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The Salame Witch Trial

For Ryan Salame to flip on Sam Bankman-Fried would suggest, symbolically at least, that his goose is cooked.
For Ryan Salame to flip on Sam Bankman-Fried would suggest, symbolically at least, that his goose is cooked. Photo: Michael M. Santiago/Getty Images
Theodore Schleifer
August 15, 2023

Last September, when FTX was still a multi-billion dollar company, and Ryan Salame was still one of its flashy young executives, the emerging G.O.P. mega-donor decided to arrange a dinner in Washington, D.C. with another Republican on a similarly limitless upward trajectory: the powerful political consultant Jeff Roe. Both Salame and Roe brought their own entourages to the Capital Grille: Among them, Gabe Bankman-Fried, the brother of Salame’s soon-to-be-indicted boss; David Polyansky, one of Roe’s top operatives, who is now steering Ron DeSantis’s presidential campaign; and Tyler Deaton, then Salame’s empowered donor-advisor.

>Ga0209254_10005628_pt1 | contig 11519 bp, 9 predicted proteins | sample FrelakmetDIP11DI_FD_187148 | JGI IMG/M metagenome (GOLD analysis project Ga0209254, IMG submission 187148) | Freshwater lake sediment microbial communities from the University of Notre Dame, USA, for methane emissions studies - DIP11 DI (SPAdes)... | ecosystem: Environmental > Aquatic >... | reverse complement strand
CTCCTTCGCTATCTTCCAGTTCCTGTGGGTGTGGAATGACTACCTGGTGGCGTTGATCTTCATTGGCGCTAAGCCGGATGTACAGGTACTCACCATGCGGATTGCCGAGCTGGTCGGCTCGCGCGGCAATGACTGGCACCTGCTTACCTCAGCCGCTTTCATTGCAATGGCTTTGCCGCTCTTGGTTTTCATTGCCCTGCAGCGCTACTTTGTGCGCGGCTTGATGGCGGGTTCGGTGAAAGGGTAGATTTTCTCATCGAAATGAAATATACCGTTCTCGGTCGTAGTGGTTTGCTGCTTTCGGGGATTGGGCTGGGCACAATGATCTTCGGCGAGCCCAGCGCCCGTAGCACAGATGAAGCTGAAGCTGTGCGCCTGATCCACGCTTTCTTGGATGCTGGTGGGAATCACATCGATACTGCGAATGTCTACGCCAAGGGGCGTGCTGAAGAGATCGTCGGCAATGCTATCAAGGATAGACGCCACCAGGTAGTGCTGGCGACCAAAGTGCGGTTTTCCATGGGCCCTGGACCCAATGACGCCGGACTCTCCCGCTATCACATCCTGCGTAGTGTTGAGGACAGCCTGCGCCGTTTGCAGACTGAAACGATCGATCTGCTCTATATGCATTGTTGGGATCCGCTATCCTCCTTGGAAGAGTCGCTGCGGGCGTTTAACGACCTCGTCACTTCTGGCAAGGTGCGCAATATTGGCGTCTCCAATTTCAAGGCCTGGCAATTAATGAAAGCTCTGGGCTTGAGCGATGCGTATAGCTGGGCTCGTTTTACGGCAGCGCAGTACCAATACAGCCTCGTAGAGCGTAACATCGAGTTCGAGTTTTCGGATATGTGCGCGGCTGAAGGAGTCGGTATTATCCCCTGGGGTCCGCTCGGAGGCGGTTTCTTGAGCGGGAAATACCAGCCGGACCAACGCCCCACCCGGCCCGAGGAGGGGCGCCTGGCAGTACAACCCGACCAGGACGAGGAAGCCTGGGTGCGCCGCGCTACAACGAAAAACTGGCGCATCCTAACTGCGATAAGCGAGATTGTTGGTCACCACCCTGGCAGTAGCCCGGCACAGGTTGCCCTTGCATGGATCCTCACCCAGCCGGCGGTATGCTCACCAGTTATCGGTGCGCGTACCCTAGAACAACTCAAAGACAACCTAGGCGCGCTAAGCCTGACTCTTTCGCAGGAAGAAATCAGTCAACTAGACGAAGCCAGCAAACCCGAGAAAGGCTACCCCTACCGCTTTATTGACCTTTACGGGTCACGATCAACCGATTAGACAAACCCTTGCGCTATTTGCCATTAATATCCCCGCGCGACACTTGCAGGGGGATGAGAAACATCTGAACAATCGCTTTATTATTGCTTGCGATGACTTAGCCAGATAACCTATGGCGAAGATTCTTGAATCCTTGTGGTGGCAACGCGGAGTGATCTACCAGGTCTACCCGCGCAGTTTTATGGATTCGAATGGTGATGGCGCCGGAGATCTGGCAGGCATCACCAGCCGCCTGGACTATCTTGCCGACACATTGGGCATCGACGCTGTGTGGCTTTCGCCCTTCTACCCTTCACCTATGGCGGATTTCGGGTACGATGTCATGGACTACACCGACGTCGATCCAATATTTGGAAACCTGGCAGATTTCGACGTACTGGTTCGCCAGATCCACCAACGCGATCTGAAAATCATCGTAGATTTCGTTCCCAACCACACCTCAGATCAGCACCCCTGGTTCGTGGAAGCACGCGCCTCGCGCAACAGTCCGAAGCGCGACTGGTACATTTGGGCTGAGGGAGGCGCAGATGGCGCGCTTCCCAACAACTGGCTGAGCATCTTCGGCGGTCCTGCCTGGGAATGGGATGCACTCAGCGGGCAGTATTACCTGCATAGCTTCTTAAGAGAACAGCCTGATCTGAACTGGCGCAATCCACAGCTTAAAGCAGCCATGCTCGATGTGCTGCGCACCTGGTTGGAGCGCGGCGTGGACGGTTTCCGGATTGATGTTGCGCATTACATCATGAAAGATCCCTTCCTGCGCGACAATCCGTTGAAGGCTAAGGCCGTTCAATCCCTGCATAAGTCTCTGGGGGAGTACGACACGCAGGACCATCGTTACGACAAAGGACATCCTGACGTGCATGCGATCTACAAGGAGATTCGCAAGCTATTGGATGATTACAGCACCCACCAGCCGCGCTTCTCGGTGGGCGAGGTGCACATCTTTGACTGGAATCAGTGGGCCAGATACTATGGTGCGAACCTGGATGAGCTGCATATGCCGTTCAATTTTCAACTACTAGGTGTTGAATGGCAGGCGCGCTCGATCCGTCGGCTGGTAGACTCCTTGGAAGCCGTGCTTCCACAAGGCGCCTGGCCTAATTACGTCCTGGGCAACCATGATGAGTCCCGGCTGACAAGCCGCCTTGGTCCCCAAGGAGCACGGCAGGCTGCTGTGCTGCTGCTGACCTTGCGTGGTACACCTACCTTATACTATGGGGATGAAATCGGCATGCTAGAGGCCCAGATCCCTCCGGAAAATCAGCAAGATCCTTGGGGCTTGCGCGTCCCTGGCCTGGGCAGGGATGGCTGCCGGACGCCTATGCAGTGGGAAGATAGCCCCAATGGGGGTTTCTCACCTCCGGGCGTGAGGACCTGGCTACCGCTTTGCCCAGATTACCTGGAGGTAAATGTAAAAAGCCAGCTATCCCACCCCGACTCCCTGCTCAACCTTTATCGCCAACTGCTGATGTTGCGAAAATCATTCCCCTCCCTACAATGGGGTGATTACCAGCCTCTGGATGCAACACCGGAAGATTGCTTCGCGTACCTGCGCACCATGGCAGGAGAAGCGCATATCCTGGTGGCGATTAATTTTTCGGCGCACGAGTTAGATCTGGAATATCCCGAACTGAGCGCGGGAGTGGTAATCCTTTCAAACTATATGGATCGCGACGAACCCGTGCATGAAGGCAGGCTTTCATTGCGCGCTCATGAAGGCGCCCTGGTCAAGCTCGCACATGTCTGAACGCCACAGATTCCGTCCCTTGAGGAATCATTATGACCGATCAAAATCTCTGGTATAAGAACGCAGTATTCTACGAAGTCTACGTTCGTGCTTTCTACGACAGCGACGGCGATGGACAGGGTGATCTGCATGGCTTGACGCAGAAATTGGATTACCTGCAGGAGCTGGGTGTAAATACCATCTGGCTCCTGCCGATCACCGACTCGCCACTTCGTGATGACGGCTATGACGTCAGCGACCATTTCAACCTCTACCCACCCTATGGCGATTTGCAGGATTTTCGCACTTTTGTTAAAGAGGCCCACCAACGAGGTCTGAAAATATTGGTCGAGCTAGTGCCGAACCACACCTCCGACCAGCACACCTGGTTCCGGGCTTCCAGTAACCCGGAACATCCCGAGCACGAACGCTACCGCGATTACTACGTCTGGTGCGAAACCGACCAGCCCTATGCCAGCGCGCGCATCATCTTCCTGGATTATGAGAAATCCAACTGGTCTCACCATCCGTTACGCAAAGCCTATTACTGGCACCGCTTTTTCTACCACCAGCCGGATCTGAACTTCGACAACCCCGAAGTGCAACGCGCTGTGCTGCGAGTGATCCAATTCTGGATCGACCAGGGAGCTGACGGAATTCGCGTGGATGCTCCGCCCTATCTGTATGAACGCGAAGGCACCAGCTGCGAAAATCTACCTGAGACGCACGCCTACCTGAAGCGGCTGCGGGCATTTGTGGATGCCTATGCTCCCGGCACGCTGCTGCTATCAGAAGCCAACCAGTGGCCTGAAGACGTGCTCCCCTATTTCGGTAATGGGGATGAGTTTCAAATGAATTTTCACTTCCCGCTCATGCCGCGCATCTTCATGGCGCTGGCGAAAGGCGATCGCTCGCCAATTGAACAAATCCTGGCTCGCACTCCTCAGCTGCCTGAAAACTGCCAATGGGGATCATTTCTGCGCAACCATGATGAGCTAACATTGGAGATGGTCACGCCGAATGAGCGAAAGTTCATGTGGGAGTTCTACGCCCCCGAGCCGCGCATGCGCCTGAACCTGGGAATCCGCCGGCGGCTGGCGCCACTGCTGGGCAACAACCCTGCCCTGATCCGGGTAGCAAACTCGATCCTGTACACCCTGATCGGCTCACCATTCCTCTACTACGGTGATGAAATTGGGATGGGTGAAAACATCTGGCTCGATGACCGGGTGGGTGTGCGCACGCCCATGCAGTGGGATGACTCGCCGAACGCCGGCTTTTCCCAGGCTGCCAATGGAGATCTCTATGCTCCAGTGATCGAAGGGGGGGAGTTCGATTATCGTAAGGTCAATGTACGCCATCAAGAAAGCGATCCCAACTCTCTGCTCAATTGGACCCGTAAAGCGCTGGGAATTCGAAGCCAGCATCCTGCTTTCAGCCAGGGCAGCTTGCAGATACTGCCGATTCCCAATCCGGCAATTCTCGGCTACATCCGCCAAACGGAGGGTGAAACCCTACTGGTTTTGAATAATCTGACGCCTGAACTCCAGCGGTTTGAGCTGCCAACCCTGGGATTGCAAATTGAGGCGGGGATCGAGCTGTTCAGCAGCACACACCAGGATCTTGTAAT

The dinner was proposed by Salame’s team, but the love flowed both ways. The explicit purpose of the meeting, according to a memo Axiom prepared beforehand, was “to build a relationship with these TOP donors,” noting that Sam Bankman-Fried was the “5th biggest Republican donor this cycle,” among other potentially useful biographical details (Salame was “very proud of a group of restaurants he owns in the Berkshires,” Deaton was “married to a man” and “considers himself a left of center Republican,” etcetera). Salame was, by that point, a serious G.O.P. powerbroker himself. Earlier that year, he had quietly supplied now-Senator Eric Schmitt, an Axiom client, with several hundred thousand dollars to win the Missouri Republican primary. Salame had occasionally consulted Roe for informal advice on the finer points of congressional politics. Roe, who viewed Salame as an ascendant purse in the party, was happy to oblige.